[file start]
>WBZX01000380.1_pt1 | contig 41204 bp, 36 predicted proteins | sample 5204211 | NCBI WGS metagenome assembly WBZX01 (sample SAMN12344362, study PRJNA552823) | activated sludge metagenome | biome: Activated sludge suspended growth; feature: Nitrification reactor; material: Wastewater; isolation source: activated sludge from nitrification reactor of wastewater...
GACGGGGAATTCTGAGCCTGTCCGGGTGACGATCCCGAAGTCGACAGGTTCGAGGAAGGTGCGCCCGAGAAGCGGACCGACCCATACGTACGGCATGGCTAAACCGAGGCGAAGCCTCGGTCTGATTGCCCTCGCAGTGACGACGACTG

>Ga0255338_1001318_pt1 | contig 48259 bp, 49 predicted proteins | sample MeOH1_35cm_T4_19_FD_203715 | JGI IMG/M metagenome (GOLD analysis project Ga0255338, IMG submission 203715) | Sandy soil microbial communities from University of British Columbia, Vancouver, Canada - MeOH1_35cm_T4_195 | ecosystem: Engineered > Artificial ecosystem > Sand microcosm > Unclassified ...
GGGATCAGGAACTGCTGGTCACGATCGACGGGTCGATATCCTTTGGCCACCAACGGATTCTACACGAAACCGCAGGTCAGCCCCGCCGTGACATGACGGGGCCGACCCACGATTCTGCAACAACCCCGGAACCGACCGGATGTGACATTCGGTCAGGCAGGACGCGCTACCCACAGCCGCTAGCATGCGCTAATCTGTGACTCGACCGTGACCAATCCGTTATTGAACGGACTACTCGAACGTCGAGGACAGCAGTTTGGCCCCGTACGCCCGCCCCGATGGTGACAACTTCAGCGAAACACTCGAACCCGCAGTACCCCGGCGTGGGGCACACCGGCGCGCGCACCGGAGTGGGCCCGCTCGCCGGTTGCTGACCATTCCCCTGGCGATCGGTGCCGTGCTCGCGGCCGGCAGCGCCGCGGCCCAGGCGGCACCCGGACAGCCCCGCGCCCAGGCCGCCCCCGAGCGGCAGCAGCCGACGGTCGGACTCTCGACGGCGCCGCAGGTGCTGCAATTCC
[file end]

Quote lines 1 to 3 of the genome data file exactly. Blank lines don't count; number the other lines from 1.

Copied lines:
>WBZX01000380.1_pt1 | contig 41204 bp, 36 predicted proteins | sample 5204211 | NCBI WGS metagenome assembly WBZX01 (sample SAMN12344362, study PRJNA552823) | activated sludge metagenome | biome: Activated sludge suspended growth; feature: Nitrification reactor; material: Wastewater; isolation source: activated sludge from nitrification reactor of wastewater...
GACGGGGAATTCTGAGCCTGTCCGGGTGACGATCCCGAAGTCGACAGGTTCGAGGAAGGTGCGCCCGAGAAGCGGACCGACCCATACGTACGGCATGGCTAAACCGAGGCGAAGCCTCGGTCTGATTGCCCTCGCAGTGACGACGACTG

>Ga0255338_1001318_pt1 | contig 48259 bp, 49 predicted proteins | sample MeOH1_35cm_T4_19_FD_203715 | JGI IMG/M metagenome (GOLD analysis project Ga0255338, IMG submission 203715) | Sandy soil microbial communities from University of British Columbia, Vancouver, Canada - MeOH1_35cm_T4_195 | ecosystem: Engineered > Artificial ecosystem > Sand microcosm > Unclassified ...